THE POOR WAYFARING STRANGER:


It’s been a while since I just wrote about a song (the others are here and here), and even though this won’t actually get posted for a week or more, tonight is made for a night of meditating on “Wayfaring Stranger”. This weekend was horribly overshadowed by death with an internet/real life acquaintance losing his wife many decades before he should have, and our tech guru, Trevor, losing a pet. I know some of you have no idea how sad losing a pet can be, but anyone who’s ever lost a household pet knows how dark that grieving process can actually be. To both Don and Trevor I offer my deepest condolences, and in my own weird way I’m writing about this song for y’all.

“The Wayfaring Stranger” or “Poor Wayfaring Stranger”, like most traditional folk songs, is of an unknown and oft-disputed origin. Depending on who you ask, the song’s origins are Appalachian Folk, Old Irish, or Catskills Folk, with some even theorizing that its origins rest in the Negro Spirituals and that there was a deliberate concealment of the song’s origins. Based on my own limited knowledge and experience from researching other traditional folk songs, I get the feeling that it either started in the slave fields of the old South or came to the Appalachian people via the Irish. Like most other traditional American folk songs there are thousands of variations of “Wayfaring Stranger”, which take great liberties in title, melody, harmony and lyrics. The version we’re most familiar with now was popularized in the middle of the twentieth century by musical researchers and performers such as Pete Seeger and Burl Ives.

The song tells of a wayfaring stranger’s hardships and struggles on this mortal coil and the final reward of reuniting with their loved ones in the afterlife. It has been covered by more people than you can shake a stick at, but here are some of my favorites:

The Standard:

Burl Ives – Wayfaring Stranger

My Favorites:

Scott H. Biram – Poor, Wayfaring Stranger
Laura Love – Poor Wayfaring Stranger
Strawfoot – Poor Wayfarin’ Stranger
Eva Cassidy – Wayfaring Stranger

The Best of the Rest:

16 Horsepower – Wayfaring Stranger
Doc WatsonMerle Watson – Wayfaring Stranger
Emmylou Harris – Wayfaring Stranger
Greenland is Melting – Wayfaring Stranger
Jack White – Wayfaring stranger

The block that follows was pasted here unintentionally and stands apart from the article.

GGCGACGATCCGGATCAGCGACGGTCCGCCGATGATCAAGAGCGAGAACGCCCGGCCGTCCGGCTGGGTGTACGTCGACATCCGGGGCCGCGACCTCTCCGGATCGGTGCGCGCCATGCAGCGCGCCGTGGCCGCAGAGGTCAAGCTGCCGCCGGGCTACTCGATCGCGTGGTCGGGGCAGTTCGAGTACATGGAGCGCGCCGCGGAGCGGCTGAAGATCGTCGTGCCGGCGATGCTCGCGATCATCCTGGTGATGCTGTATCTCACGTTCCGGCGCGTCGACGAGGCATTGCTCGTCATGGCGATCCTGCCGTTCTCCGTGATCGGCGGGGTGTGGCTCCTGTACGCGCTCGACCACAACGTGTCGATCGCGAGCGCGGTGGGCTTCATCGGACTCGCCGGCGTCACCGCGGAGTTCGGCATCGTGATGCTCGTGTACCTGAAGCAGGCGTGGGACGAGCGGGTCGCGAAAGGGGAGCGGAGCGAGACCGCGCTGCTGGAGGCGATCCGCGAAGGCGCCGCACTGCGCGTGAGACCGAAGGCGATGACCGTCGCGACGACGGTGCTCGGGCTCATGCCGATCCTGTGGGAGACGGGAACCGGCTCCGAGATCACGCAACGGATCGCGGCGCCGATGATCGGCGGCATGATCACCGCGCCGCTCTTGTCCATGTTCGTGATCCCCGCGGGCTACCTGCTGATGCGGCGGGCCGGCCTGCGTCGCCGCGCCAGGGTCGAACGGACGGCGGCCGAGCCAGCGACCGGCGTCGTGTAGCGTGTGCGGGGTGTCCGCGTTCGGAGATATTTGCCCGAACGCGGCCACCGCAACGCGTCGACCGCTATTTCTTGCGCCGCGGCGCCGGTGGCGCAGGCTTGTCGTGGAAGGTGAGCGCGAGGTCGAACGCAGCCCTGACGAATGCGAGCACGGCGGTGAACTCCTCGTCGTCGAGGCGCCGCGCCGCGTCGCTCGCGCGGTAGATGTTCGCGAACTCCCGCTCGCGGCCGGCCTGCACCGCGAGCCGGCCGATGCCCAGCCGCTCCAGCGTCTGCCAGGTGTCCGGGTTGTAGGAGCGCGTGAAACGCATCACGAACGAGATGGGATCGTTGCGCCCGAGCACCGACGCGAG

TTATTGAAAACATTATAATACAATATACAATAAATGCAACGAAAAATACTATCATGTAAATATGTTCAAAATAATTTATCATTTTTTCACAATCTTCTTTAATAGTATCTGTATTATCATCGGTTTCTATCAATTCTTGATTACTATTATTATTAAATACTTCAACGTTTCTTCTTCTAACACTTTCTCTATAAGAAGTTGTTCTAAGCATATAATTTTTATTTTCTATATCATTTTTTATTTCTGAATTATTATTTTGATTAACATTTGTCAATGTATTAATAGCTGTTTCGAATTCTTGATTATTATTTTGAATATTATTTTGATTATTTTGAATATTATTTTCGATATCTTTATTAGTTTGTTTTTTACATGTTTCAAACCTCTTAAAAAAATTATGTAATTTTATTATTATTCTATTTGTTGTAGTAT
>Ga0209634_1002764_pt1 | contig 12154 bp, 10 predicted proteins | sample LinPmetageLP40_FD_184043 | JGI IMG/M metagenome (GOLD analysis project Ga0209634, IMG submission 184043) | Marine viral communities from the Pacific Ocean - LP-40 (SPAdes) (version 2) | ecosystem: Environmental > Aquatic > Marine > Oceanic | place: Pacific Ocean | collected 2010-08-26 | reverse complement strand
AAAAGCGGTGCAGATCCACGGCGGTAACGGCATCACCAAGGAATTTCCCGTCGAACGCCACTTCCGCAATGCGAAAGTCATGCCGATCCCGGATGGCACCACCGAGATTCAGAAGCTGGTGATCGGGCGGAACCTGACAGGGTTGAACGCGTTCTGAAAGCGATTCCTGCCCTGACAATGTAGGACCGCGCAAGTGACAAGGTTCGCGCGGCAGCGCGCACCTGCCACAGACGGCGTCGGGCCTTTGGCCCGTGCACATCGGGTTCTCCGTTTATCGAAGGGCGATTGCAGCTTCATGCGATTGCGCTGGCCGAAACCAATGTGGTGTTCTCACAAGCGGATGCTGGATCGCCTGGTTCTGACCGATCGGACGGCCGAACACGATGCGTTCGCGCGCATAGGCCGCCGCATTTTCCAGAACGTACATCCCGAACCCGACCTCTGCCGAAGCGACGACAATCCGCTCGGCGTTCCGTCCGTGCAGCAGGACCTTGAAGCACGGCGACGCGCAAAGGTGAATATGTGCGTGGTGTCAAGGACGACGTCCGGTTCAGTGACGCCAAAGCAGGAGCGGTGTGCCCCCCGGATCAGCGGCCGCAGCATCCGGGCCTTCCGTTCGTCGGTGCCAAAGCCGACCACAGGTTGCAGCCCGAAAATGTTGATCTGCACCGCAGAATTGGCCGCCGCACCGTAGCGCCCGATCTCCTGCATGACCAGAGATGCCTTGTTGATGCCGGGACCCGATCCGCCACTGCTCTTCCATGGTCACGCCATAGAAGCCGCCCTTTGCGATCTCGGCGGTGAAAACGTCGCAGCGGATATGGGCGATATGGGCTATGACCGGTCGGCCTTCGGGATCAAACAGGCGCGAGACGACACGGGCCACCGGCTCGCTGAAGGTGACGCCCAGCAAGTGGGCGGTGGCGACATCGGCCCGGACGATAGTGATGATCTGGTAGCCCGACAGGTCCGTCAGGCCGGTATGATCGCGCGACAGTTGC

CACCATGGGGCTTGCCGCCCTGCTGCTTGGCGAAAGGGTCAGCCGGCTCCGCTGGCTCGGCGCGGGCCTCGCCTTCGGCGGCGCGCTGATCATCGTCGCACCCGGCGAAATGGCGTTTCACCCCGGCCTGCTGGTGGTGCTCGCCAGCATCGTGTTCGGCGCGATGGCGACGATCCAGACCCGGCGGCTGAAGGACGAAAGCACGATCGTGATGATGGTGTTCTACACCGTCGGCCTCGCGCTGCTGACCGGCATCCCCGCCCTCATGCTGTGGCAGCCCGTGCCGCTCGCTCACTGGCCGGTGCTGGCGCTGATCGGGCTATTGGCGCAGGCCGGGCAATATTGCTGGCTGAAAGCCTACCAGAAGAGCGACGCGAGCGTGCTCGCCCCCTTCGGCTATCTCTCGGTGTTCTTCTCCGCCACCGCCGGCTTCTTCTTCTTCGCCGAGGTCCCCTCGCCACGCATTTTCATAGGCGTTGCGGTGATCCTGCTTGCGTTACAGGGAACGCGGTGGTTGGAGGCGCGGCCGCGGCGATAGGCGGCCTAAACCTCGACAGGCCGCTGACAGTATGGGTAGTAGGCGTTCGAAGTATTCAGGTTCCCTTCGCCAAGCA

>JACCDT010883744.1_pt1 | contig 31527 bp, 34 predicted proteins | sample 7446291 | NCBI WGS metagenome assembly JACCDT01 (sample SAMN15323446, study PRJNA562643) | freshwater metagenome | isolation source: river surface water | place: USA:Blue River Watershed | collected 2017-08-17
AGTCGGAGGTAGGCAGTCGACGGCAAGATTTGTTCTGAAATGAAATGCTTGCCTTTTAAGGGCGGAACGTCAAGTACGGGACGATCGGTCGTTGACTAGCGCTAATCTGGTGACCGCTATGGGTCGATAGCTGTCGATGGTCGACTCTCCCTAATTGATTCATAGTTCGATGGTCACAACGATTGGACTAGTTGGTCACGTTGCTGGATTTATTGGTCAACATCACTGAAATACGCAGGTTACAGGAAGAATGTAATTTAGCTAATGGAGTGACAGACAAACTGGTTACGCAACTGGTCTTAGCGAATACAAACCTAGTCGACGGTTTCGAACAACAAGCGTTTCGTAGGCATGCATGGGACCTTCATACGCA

Johnny Cash – Wayfaring Stranger
Natalie Merchant – Poor Wayfaring Stranger
Neko Case – Wayfaring Stranger

DAVID RAWLINGS MACHINE: A FRIEND OF A FRIEND


The title of David Rawlings’ debut “solo” album, A Friend of a Friend, may be the most appropriate album title since Raw Power. A perennial sideman, Rawlings has most notably backed Gillian Welch though, if you’ve ever seen the two perform, you’re aware of just how colossal a misnomer it is to describe Rawlings’ role as “backing” anyone. More aptly, Rawlings has performed alongside Welch, contributing aching, lonesome harmonies and devastatingly beautiful guitar to every one of Welch’s releases to date. You’ll also find Rawlings behind (or beside) Ryan Adams, Allison Krause, Emmylou Harris, the Wallflowers, Norah Jones, and a host of other artists found on a Starbucks Americana Sampler near you. I suppose one could describe Rawlings’ career as being “under the radar,” but anyone who picked up the O Brother Where Art Thou Soundtrack should be well acquainted with David Rawlings.

A Friend of a Friend may not propel Rawlings to AAA radio stardom or expand his audience too far beyond those who already shout themselves horse every time he steps up to perform Conor Oberst’s “Method Acting” – which morphs into “Cortez the Killer” on A Friend of a Friend, much the way it does in most of Rawlings’ performances – during Welch’s sets, but something tells me Rawlings didn’t make this record to take the “next step” in his career. A Friend of a Friend doesn’t play at all like some calculated career move, but rather a collection of songs Rawlings felt a connection with, and wanted to record, so he did. My best guess – and this is only a guess – is that’s exactly what it is. It doesn’t take much in the way of imagination to envision Rawlings picking and singing these tunes backstage before a gig, or in his living room some Sunday afternoon. There is not a single contrived or inauthentic moment on A Friend of a Friend and, in a sad commentary on the state of the music industry, that’s quite a feat.

Sonically and structurally speaking, the album is essentially another Gillian Welch/David Rawlings album, with Rawlings handling lead vocal duties this time out. Welch is all over the record, as are a number of Rawlings friends (and friends of friends, one assumes). And while A Friend of a Friend meanders at times, the high points – “Ruby,” “It’s Too Easy,” and “Bells of Harlem” among them – are more than engaging enough to compensate for any momentary lulls.

A Friend of a Friend is going to end up on my year-end Top Ten list and I would not be the least bit shocked to see it on a number of others, as well. If nothing else, I sincerely hope this album inspires Rawlings to stand front and center a little more often.

Dave Rawlings – Ruby
Dave Rawlings – It’s Too Easy

Dave Rawlings on myspace, Buy A Friend Of A Friend